At the start of the coronavirus pandemic, I remember reading somewhere—maybe Foreign Affairs magazine, maybe a Dril tweet, it all blends together now—that the most likely outcome of this cataclysmic event wasn’t the emergence of new trends but the acceleration of existing ones.In the beer scene, at least, that’s exactly what happened. Canned New England-style IPAs were already trending upward, and with so many people steering clear of taprooms, they’ve boomed.
Hazebros, take note: Junco by Sandhills Brewing would be worth finding a mule to buy, but you happily can grab it anytime or enjoy on an inviting new patio as the weather warms up. Junco is the Mission brewery’s flagship, selling double anything else it offers, owner Joe Cizek says. The beer debuted when the Johnson County location opened in March 2019, and I had it for the first time shortly thereafter. It was good. But over the last year, it’s rounded into great. “You have a learning curve with your system,” Cizek says. “We work on our efficiencies with every beer—partly to get the cost down but more to make the beers better. We’re so small, we’re not going to save a ton of money by changing the grains or anything, but we can make them better.”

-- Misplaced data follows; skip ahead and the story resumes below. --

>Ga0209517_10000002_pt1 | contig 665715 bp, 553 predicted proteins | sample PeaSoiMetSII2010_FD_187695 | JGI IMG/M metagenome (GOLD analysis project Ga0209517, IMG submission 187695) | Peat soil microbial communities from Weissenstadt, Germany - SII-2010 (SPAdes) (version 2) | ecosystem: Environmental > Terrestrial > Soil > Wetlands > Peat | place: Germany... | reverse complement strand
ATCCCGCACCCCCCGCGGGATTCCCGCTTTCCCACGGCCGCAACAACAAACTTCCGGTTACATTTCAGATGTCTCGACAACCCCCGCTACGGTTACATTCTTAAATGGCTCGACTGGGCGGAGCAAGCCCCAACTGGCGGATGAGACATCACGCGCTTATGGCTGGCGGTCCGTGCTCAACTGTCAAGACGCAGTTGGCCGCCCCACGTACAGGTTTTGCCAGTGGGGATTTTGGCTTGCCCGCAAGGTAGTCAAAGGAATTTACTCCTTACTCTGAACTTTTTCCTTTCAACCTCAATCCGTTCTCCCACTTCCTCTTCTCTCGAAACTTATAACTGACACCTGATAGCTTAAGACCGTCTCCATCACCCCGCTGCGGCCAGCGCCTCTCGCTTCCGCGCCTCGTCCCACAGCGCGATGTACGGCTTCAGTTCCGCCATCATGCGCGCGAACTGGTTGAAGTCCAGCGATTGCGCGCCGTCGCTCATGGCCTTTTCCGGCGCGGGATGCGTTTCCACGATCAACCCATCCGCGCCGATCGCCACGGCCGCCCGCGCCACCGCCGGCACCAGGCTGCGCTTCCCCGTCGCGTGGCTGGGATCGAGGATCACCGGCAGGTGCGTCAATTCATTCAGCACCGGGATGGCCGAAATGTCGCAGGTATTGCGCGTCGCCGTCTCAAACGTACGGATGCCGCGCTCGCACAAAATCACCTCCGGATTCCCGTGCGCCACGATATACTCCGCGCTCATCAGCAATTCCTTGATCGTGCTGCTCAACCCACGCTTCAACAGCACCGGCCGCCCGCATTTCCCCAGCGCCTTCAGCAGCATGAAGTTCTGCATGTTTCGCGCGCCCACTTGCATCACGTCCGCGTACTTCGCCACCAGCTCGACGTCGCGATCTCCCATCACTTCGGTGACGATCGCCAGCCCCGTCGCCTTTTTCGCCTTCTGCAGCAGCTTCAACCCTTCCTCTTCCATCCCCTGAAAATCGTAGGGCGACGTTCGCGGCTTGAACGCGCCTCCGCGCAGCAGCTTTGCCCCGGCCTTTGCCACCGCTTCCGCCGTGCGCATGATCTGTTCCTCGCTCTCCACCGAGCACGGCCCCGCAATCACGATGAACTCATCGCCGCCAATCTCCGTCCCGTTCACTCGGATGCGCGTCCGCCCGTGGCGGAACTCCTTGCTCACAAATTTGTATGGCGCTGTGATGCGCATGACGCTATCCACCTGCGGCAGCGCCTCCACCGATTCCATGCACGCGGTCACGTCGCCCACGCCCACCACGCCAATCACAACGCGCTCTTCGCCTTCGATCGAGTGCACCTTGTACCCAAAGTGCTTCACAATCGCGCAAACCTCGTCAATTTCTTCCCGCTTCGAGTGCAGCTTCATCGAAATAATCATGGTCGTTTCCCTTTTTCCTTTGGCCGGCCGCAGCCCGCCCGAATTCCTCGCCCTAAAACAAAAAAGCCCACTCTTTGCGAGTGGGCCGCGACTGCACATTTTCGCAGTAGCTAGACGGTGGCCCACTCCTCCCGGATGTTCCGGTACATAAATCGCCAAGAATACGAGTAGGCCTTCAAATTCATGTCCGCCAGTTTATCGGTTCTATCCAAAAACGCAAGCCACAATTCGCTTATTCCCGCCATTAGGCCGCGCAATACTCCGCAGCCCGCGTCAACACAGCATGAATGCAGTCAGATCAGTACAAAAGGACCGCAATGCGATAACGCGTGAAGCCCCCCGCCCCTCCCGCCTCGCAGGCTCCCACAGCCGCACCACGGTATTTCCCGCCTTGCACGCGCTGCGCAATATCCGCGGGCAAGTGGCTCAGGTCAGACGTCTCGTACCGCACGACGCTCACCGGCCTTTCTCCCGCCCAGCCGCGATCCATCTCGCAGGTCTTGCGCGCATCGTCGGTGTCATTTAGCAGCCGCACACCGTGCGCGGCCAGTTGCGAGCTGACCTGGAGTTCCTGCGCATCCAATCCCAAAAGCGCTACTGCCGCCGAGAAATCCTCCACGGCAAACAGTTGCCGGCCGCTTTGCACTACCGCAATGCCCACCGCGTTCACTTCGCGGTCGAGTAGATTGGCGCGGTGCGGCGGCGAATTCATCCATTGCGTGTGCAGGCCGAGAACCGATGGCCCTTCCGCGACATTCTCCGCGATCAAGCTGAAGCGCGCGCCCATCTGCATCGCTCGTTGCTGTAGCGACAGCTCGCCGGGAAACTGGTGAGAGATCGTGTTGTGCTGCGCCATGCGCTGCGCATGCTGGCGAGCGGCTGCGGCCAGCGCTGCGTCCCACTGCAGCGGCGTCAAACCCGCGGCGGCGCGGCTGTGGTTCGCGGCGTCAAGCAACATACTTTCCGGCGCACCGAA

Junco is still based on a hop bill of Citra, Mosaic and El Dorado, and as they’ve grown, they’re getting better batches. But, Cizek says, “the real improvement has just been the technique.”
Sandhills is now dry-hopping under pressure, which limits oxidization. They’re also doing their first round of fermentation at eighty degrees, significantly warmer than most other beers, which promotes the production of glycerol, giving the beer its soft, luscious mouthfeel. They’ve also tinkered with the pressure they use when carbonating the beer.
It’s all the little stuff, but it adds up to the acceleration of one big trend: Junco now numbers among the city’s handful of elite hazy IPAs.
“It’s a lot of experimentation, and moving Junco forward has been a thing since day one,” Cizek says. “We do that with a lot of our beers and especially the ones you see a lot. With to-go beers, we’ve found the IPA leads the sale. You might sell eight beers and four of them are IPA because that’s what people want to commit to when they’re home. So you want to make it good.”